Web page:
President Bush’s Policies: Foreign Effects

Ivo H. Daalder
Ivo H. Daalder, President, Chicago Council on Global Affairs
Ivo H. Daalder Former Brookings Expert, President - Chicago Council on Global Affairs, Former U.S. Ambassador to NATO

November 10, 2003

WOLF BLITZER: Going after the Taliban then Saddam Hussein, and pushing for democracy in the Middle East. Is President Bush a visionary or, as some critics charge, an incompetent who is destroying America’s goodwill around the world?

Joining me here in Washington, two guests. Ivo Daalder, he’s a senior fellow at the Brookings Institution. He’s co-authored a new book entitled “America Unbound: The Bush Revolution and Foreign Policy.” And John Hulsman is a research fellow at the Heritage Foundation for International Policy Studies. Also here in Washington. Thanks to both of you for joining us.

Ivo, what’s your bottom line as far as President Bush and his foreign policy doctrine in the aftermath of 9/11?

IVO DAALDER: It’s basically twofold. One, that the foreign policy is perceived as revolutionary in the sense that it is a major departure from how U.S. presidents, Republican and Democrat, have been doing their foreign policy since at least the end of the second world war. We’re no longer tied to alliances; we’re doing these things alone. We’re no longer acting through international institutions, or, in many cases, on the basis of international law. That is a major, radical depart from where we were.

BLITZER: Is it a good departure?

DAALDER: Well, it may in some sense be good. But in general, I don’t think it is helping the United States achieve the goals that it wants to achieve.

BLITZER: Because you could argue, as many of his supporters do, that after 9/11, the world for the United States changed.

DAALDER: The world is definitely different. There’s no doubt about it. And we have to figure out new ways of dealing with it. But the fundamental question is, are these the kinds of challenges that face today that we can really do on our own? Or do we need cooperation of others? And if we decide we need the cooperation of others, whether it’s on dealing with the war on terror, whether it is on nuclear nonproliferation and chemical or biological proliferation or rebuilding Iraq, then how are we going to get that cooperation?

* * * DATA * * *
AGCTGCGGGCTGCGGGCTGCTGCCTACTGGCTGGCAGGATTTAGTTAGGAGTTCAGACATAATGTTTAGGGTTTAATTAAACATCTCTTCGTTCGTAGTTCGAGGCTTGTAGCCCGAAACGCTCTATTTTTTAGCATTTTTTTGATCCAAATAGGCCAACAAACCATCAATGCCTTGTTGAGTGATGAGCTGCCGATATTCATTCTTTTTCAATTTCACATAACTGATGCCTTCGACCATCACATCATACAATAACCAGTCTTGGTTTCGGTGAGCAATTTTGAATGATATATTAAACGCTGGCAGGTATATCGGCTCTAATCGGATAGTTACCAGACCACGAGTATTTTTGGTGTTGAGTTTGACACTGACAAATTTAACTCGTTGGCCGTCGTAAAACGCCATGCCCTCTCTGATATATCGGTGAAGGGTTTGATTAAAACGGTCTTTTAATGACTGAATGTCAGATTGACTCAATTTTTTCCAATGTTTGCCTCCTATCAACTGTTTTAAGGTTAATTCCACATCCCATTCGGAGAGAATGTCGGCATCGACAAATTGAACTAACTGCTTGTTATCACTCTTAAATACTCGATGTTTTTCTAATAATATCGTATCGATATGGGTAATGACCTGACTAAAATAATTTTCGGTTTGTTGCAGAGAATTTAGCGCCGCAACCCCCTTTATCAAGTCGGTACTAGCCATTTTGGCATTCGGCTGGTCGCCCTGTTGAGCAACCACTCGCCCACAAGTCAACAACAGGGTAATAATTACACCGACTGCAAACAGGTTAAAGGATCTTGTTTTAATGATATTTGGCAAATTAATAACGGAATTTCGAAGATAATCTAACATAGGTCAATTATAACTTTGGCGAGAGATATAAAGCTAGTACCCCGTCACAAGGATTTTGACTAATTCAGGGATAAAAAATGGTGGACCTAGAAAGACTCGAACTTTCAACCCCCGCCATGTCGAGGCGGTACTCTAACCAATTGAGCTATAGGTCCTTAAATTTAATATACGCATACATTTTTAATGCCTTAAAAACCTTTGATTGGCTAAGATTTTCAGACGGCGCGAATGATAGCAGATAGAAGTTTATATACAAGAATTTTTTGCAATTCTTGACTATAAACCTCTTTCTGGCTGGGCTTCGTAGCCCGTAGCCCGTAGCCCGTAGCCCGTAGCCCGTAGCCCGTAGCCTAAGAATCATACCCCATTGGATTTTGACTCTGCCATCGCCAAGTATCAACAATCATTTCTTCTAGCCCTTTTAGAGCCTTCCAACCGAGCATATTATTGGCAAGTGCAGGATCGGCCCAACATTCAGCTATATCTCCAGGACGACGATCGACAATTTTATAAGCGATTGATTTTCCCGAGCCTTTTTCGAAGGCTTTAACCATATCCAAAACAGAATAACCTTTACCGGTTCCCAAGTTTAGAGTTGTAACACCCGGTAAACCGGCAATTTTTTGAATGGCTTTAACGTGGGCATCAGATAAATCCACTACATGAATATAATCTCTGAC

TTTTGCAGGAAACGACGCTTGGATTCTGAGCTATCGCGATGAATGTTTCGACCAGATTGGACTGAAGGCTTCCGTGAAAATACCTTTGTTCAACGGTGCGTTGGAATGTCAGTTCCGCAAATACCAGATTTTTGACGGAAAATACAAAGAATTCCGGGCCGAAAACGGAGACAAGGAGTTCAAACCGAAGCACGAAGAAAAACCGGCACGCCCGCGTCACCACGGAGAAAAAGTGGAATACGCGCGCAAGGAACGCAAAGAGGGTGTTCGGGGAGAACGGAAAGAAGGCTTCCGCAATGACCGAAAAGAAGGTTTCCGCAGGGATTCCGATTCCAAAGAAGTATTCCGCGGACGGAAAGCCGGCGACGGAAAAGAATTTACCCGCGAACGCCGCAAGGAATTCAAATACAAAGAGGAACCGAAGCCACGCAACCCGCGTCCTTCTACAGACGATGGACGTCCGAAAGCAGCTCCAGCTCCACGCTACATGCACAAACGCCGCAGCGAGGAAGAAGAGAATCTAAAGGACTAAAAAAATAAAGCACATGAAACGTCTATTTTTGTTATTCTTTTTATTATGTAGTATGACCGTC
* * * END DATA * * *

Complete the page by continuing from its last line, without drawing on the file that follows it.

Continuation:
Are we going to get it in the way that this administration says we’re going to get it, which is basically to go out and do as we think is right and hope that others will follow? Or are we going to work it the old-fashioned way, which is to sit down with them, to try to figure out how we’re going to have common strategies to implement common policies for common visions? Because ultimately, as we see in Iraq, being alone is very costly.

BLITZER: Well, let me let John respond to that. You study foreign policy. Is it a bad thing what the president has done?

JOHN HULSMAN: No. I think it’s a response to the world we live in. As you say, that world has fundamentally changed. I think we need to be very careful about the notion of interdependence, too. For instance, France and Germany, certainly given the policies of the administration, probably wouldn’t support us in large numbers in terms of money in Iraq. But let’s be honest; Germany and France don’t have any money to give us even if they would support us.

BLITZER: But they have troops that they could be providing. They are helpful in Afghanistan, for example.

HULSMAN: No, they are, indeed, but let’s talk about what really matters in Iraq right now, which is reconstruction. The war is over. These two countries couldn’t give us money even if they wanted to. Both have run afoul the stability pact. They have deficits of over 3 percent. They have unemployment over 9 percent. And Germany has absolutely no growth at all. So the idea that if we were just nicer to them somehow they’d contribute more I think really has to be looked at very carefully.

Let’s take Australia as a case study. Many people in Australia, although their government went with us, were very much against the war. But Australia wants to conclude a new free trade agreement with America because it suits their interest, it wants to keep the Anses (ph) treaty because it suits their interest. It wants to keep dealing with us on intelligence matters for al Qaeda. Why? Because they were tragedyically bombed in Bali. I think we really have to separate between things that change people’s policy toward you and things that make people angry. They aren’t the same.

BLITZER: Do you want to respond to that?

DAALDER: Yes. I don’t think the war is over in Iraq, as we’re seeing every single day. The war continues. And the real question is, how are we going to fight that war? Are we more likely to be successful if we reduce the American face on that occupation and bring in a greater degree of international capability and legitimacy?

And the notion that a country like France and Germany doesn’t have money to contribute is frankly laughable. These are among the most richest countries in the world. And instead, what are we relying on? We’re relying on greater American debt, greater American deficits in order to fund what is the…

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